Hybrid security

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Hybrid securities are a broad group of securities that combine the characteristics of the two broader groups of securities, debt and equity.

Hybrid securities pay a predictable (fixed or floating) rate of return or dividend until a certain date, at which point the holder has a number of options, including converting the securities into the underlying share.

Therefore, unlike with a share of stock (equity), the holder enjoys a predetermined (rather than residual) cash flow, and, unlike with a fixed interest security (debt), the holder enjoys an option to convert the security to the underlying equity. Other common examples include convertible and converting preference shares.

A hybrid security is structured differently than fixed-interest securities. While the price of some securities behaves more like that of fixed-interest securities, others behave more like the underlying shares into which they may convert.

Examples[edit]

  • A convertible bond is a bond (i.e. a loan to the issuer) that can be converted into common shares of the issuer. A convertible bond can be valued as a combination of a straight bond and an option to purchase the company's stock.[1]
  • A redeemable, or callable, preferred stock confers the issuer to repurchase the stock at a preset price after a specified date, converting it to treasury stock. Therefore, if interest rates decline, the company has the flexibility to redeem the stock and subsequently re-issue it at a lower rate, reducing its cost of capital.[2][3]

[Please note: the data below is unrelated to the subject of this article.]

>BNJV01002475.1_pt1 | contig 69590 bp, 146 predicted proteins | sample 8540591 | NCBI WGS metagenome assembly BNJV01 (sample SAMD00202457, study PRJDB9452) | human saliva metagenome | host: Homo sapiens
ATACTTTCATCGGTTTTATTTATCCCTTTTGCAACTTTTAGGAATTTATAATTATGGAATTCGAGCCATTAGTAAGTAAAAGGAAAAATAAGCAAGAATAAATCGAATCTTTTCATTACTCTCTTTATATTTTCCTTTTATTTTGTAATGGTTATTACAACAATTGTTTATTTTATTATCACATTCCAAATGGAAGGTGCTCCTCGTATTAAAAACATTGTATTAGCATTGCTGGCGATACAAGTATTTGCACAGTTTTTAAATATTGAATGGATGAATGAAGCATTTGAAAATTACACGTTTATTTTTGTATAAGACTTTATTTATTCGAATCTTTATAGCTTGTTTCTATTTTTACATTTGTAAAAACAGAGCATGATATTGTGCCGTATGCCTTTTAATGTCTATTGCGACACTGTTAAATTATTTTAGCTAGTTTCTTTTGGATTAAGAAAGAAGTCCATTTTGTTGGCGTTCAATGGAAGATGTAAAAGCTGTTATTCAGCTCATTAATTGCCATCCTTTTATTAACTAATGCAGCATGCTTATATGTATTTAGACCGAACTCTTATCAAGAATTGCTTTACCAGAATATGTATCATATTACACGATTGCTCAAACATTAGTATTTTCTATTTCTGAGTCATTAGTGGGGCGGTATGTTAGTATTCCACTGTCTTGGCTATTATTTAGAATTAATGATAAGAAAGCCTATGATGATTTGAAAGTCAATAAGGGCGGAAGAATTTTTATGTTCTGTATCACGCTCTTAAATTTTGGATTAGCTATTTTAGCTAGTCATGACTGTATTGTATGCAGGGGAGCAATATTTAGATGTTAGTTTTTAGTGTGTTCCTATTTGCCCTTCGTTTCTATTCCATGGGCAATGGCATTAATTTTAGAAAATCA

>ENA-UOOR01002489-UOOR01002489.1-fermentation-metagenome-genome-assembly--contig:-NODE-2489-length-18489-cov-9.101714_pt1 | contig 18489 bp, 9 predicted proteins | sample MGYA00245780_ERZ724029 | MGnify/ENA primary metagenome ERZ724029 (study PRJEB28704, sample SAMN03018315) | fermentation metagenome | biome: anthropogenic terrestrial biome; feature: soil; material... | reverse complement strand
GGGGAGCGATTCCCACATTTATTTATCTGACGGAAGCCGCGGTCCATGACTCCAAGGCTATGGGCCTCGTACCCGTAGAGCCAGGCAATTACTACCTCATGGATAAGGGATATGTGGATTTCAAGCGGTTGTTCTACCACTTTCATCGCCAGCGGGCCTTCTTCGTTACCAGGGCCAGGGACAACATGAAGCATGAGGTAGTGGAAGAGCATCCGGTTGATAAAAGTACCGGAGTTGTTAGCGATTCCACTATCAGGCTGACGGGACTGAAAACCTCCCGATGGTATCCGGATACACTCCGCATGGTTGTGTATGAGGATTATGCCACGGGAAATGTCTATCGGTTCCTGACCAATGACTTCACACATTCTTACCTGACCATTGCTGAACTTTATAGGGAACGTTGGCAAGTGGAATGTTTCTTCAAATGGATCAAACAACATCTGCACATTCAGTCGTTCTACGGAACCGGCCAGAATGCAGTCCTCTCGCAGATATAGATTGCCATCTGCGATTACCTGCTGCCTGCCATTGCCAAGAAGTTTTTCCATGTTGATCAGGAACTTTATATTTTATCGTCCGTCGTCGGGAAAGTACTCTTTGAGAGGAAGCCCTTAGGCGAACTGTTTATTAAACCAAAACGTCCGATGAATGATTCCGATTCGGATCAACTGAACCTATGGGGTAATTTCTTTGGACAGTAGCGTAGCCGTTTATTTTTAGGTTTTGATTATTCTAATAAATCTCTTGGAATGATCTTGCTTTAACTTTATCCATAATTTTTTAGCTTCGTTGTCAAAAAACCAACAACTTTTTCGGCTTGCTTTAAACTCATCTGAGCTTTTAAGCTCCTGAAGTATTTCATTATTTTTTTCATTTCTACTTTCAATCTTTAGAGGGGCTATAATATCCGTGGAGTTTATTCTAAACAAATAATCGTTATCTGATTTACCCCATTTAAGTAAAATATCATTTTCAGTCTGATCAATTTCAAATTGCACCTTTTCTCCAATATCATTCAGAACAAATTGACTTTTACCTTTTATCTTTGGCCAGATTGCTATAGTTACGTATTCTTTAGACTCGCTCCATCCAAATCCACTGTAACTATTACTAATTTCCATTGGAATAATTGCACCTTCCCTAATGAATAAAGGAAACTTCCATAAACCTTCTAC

• A PIK loan may carry a detachable warrant (the right to purchase a certain number of shares of stock or bonds at a given price for a certain period of time) – the loan is the debt (Bond), while the warrant is the equity


Important terms[edit]

  • Returns: Predictable dividend, often franked therefore possible tax advantage to the holder
  • Capital price:
  • Price moves in line with share price (fixed conversion terms e.g. 1 hybrid convert to 1 share)
  • Bond like, price does not move in line with share price (variable conversion terms, face value (usually $100) convert to $100 worth of shares).
  • Discount: A discount is usually offered to the share price at the time of conversion.
  • Reset/resettable: At the reset date the terms of the security (dividend rate, next reset date) may change. The holder can elect to accept the new reset terms or convert into shares.
  • Cumulative/non-cumulative This refers to the event of missed dividend payments.
  • Cumulative: missed dividend payments are added to the next dividend payment.
  • Non-cumulative: missed dividend payments are forgone.
  • Redeemable/non-redeemable
  • Redeemable: At certain times the holder may have the option to sell the securities back to the company at the face value/issue price.
  • Non-redeemable / irredeemable: The company is not offering to buy the securities back.

Basket D security[edit]

The most popular hybrid among financial institutions (banks and insurance companies) is the Basket D security. Basket D is a reference to a point on Moody's debt-equity continuum scale that treats the hybrid as 75% equity and 25% debt. In order to qualify, the security must give the issuer the right (or even the obligation) to roll-over the security at expiry to an indefinite or long maturity bond and to suspend dividends (effectively coupon payments, but to reflect the equity nature of the security, the term "dividend" is used). Most Basket D issuances have been structured in a way that also preserves the tax deductible nature of their interest payments, avoiding double taxation/customs.

See also[edit]

References[edit]

  1. ^ "Introduction to Canadian Convertible Debentures" (PDF). Voya Vasiljevic, ScotiaMcLeod. March 15, 2009. Archived from the original (PDF) on March 18, 2009. Retrieved March 15, 2009.
  2. ^ "Redeemable preferred stock". AccountingTools. Retrieved 2019-07-08.
  3. ^ Kenton, Will. "Callable Preferred Stock". Investopedia. Retrieved 2019-07-08.